Investment-Cash Flow Sensitivities: Constrained Versus Unconstrained Firms

70 Pages Posted: 27 May 2002

See all articles by Nathalie Moyen

Nathalie Moyen

University of Colorado at Boulder - Department of Finance

Date Written: December 2002

Abstract

From the existing literature, it is not clear what effect financial constraints have on the sensitivity of firms' investment to their cash flow. Conflicting results are due to the use of different criteria for identifying financially constrained firms. I propose an explanation that reconciles the conflicting empirical evidence. I present two models: the unconstrained model in which firms can raise funds on external markets and the constrained model in which firms cannot do so. From these two models, I generate a panel of data, including investment and cash flow series. I find that the sensitivity of investment to cash flow is lower for firms described by the constrained model than for firms described by the unconstrained model, consistent with Kaplan and Zingales's (1997) result. I also find in my generated panel of data that the sensitivity of investment to cash flow is higher for low dividend firms than for high dividend firms, consistent with Fazzari, Hubbard, and Petersen's (1988) result.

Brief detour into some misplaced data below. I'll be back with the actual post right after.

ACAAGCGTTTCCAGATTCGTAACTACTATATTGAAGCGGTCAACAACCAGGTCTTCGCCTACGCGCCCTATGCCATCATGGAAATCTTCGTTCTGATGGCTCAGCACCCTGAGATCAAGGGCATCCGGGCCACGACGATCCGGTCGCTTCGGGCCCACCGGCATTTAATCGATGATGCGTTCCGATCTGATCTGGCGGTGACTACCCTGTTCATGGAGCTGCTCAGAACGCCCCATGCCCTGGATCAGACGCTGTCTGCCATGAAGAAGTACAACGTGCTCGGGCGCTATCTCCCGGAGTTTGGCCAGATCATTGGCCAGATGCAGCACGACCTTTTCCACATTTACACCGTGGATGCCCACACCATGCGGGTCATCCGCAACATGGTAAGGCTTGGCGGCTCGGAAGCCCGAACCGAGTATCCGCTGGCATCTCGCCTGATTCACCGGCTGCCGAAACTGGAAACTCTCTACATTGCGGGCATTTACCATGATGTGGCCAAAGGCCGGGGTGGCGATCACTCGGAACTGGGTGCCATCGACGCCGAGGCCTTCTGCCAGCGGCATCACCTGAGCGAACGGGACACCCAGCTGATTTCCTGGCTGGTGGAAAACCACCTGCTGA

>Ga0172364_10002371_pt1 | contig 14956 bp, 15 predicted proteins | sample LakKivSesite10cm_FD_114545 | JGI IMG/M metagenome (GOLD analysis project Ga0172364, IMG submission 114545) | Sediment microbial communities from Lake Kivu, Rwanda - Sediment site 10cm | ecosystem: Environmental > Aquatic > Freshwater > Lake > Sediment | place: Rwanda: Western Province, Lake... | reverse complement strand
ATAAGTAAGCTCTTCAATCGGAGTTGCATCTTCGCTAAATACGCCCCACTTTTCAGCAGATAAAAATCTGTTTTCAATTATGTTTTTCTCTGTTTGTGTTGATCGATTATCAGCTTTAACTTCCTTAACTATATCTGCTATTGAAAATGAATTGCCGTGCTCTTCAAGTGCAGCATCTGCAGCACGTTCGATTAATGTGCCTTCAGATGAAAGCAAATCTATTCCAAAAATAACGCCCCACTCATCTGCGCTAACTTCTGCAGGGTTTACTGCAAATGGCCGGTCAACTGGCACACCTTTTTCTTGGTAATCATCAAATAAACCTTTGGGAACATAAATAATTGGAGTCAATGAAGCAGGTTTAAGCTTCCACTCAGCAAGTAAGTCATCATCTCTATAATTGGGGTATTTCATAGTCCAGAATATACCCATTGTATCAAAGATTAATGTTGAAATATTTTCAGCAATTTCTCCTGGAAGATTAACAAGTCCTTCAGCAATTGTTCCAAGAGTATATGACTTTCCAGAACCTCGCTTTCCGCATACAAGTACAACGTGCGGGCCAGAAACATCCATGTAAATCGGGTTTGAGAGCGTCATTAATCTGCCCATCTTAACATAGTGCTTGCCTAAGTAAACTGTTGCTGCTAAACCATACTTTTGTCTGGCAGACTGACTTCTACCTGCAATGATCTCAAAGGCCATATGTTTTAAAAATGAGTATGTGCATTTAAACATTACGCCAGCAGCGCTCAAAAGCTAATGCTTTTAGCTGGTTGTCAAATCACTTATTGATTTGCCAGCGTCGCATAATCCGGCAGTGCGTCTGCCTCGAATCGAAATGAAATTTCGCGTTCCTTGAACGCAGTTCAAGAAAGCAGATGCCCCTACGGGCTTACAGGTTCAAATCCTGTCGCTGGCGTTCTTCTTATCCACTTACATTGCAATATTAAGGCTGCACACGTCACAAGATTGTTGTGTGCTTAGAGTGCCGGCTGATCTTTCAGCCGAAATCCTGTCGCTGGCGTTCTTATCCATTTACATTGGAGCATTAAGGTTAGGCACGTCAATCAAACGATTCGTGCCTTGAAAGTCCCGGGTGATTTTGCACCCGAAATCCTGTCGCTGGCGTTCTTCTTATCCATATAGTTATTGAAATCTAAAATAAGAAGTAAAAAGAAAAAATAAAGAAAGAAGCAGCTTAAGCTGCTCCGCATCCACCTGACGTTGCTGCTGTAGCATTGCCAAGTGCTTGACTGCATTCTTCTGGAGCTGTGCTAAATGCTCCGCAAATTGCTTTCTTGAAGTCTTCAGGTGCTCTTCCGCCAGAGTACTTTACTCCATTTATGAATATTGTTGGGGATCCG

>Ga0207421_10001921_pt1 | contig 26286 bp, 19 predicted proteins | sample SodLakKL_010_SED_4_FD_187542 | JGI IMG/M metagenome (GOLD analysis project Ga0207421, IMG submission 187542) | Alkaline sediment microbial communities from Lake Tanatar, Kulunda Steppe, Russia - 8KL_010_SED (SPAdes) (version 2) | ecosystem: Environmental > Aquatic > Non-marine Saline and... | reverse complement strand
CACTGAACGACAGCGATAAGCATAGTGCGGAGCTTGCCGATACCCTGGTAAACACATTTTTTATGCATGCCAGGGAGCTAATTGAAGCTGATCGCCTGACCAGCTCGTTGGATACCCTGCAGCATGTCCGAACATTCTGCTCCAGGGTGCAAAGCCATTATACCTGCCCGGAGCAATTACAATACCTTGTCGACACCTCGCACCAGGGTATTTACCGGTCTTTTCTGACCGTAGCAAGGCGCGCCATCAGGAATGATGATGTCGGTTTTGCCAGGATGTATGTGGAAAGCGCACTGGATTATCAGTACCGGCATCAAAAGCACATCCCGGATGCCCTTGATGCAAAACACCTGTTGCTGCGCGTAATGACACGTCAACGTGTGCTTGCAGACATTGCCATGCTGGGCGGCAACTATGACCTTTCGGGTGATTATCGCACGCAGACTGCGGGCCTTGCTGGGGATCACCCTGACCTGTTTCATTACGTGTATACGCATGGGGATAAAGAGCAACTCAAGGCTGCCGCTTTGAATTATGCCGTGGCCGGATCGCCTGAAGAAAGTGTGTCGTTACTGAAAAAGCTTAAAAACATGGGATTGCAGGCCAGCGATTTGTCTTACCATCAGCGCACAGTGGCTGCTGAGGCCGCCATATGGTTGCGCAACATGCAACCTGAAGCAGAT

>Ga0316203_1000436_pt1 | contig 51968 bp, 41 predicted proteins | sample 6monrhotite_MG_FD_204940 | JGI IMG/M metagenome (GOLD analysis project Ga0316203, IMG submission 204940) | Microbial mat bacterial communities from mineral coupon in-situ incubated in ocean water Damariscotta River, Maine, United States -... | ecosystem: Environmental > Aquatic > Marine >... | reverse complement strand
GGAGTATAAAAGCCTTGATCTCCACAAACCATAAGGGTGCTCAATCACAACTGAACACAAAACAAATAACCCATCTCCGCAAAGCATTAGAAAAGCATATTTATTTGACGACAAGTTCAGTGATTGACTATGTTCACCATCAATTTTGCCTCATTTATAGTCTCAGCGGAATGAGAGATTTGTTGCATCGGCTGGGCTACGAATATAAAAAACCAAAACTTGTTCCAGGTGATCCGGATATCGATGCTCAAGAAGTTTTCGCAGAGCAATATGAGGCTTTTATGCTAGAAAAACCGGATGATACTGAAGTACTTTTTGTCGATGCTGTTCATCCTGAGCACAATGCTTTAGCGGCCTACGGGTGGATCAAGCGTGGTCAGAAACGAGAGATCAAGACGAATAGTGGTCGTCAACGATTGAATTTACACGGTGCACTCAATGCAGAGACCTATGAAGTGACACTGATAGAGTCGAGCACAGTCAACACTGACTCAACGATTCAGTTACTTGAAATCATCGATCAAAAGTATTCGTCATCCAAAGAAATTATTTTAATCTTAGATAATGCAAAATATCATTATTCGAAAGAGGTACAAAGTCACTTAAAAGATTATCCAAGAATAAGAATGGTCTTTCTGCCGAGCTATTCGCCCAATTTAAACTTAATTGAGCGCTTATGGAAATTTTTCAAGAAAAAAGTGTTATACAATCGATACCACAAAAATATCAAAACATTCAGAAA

Suggested Citation

Moyen, Nathalie, Investment-Cash Flow Sensitivities: Constrained Versus Unconstrained Firms (December 2002). AFA 2003 Washington, DC Meetings. Available at SSRN: https://ssrn.com/abstract=310599 or http://dx.doi.org/10.2139/ssrn.310599

Nathalie Moyen (Contact Author)

University of Colorado at Boulder - Department of Finance ( email )

Campus Box 419
Boulder, CO 80309
United States
303-735-4931 (Phone)
303-492-5962 (Fax)

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